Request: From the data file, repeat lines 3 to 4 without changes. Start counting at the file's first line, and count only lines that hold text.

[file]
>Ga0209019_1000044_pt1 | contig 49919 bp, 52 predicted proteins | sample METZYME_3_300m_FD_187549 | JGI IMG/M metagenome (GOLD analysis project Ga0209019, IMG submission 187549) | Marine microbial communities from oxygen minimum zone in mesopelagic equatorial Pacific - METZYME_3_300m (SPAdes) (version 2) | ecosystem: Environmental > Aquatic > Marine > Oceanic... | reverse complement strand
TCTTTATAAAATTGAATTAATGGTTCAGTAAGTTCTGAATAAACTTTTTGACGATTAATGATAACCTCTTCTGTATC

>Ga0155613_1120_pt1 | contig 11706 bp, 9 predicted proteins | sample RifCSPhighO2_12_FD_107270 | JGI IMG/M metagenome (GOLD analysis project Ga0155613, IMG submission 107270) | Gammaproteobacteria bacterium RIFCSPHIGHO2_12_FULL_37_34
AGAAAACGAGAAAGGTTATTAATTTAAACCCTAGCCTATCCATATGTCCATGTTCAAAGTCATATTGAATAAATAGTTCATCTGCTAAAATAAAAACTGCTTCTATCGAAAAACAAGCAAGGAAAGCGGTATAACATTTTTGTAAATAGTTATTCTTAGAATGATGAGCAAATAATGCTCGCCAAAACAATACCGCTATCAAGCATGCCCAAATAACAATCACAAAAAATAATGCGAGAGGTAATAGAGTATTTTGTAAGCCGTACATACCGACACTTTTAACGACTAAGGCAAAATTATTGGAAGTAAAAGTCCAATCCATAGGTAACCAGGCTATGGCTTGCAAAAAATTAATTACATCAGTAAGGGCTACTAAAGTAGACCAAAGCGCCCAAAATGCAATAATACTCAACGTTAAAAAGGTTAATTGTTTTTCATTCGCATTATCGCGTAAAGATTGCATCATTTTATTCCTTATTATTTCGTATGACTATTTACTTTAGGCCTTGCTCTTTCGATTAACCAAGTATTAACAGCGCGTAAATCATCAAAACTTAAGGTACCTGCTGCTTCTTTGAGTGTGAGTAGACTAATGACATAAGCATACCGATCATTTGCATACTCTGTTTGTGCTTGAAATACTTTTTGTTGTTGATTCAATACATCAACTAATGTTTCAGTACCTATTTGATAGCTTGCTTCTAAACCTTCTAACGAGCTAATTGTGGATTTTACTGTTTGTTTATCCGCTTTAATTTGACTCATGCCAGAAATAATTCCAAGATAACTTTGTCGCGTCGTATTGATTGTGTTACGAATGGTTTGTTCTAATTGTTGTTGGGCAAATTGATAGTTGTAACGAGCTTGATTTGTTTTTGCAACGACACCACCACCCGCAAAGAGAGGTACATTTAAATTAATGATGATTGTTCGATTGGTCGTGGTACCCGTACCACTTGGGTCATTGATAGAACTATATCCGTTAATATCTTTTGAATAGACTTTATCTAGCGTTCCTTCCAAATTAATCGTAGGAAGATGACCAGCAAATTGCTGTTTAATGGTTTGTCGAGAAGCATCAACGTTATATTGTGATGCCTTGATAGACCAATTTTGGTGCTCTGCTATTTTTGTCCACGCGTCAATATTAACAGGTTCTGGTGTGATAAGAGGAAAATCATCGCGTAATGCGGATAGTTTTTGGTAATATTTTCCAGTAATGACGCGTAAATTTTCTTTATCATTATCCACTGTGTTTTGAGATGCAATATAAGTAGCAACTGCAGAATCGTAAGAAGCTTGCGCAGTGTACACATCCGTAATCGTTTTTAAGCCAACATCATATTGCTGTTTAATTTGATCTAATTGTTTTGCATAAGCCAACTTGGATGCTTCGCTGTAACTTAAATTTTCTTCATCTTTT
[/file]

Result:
>Ga0155613_1120_pt1 | contig 11706 bp, 9 predicted proteins | sample RifCSPhighO2_12_FD_107270 | JGI IMG/M metagenome (GOLD analysis project Ga0155613, IMG submission 107270) | Gammaproteobacteria bacterium RIFCSPHIGHO2_12_FULL_37_34
AGAAAACGAGAAAGGTTATTAATTTAAACCCTAGCCTATCCATATGTCCATGTTCAAAGTCATATTGAATAAATAGTTCATCTGCTAAAATAAAAACTGCTTCTATCGAAAAACAAGCAAGGAAAGCGGTATAACATTTTTGTAAATAGTTATTCTTAGAATGATGAGCAAATAATGCTCGCCAAAACAATACCGCTATCAAGCATGCCCAAATAACAATCACAAAAAATAATGCGAGAGGTAATAGAGTATTTTGTAAGCCGTACATACCGACACTTTTAACGACTAAGGCAAAATTATTGGAAGTAAAAGTCCAATCCATAGGTAACCAGGCTATGGCTTGCAAAAAATTAATTACATCAGTAAGGGCTACTAAAGTAGACCAAAGCGCCCAAAATGCAATAATACTCAACGTTAAAAAGGTTAATTGTTTTTCATTCGCATTATCGCGTAAAGATTGCATCATTTTATTCCTTATTATTTCGTATGACTATTTACTTTAGGCCTTGCTCTTTCGATTAACCAAGTATTAACAGCGCGTAAATCATCAAAACTTAAGGTACCTGCTGCTTCTTTGAGTGTGAGTAGACTAATGACATAAGCATACCGATCATTTGCATACTCTGTTTGTGCTTGAAATACTTTTTGTTGTTGATTCAATACATCAACTAATGTTTCAGTACCTATTTGATAGCTTGCTTCTAAACCTTCTAACGAGCTAATTGTGGATTTTACTGTTTGTTTATCCGCTTTAATTTGACTCATGCCAGAAATAATTCCAAGATAACTTTGTCGCGTCGTATTGATTGTGTTACGAATGGTTTGTTCTAATTGTTGTTGGGCAAATTGATAGTTGTAACGAGCTTGATTTGTTTTTGCAACGACACCACCACCCGCAAAGAGAGGTACATTTAAATTAATGATGATTGTTCGATTGGTCGTGGTACCCGTACCACTTGGGTCATTGATAGAACTATATCCGTTAATATCTTTTGAATAGACTTTATCTAGCGTTCCTTCCAAATTAATCGTAGGAAGATGACCAGCAAATTGCTGTTTAATGGTTTGTCGAGAAGCATCAACGTTATATTGTGATGCCTTGATAGACCAATTTTGGTGCTCTGCTATTTTTGTCCACGCGTCAATATTAACAGGTTCTGGTGTGATAAGAGGAAAATCATCGCGTAATGCGGATAGTTTTTGGTAATATTTTCCAGTAATGACGCGTAAATTTTCTTTATCATTATCCACTGTGTTTTGAGATGCAATATAAGTAGCAACTGCAGAATCGTAAGAAGCTTGCGCAGTGTACACATCCGTAATCGTTTTTAAGCCAACATCATATTGCTGTTTAATTTGATCTAATTGTTTTGCATAAGCCAACTTGGATGCTTCGCTGTAACTTAAATTTTCTTCATCTTTT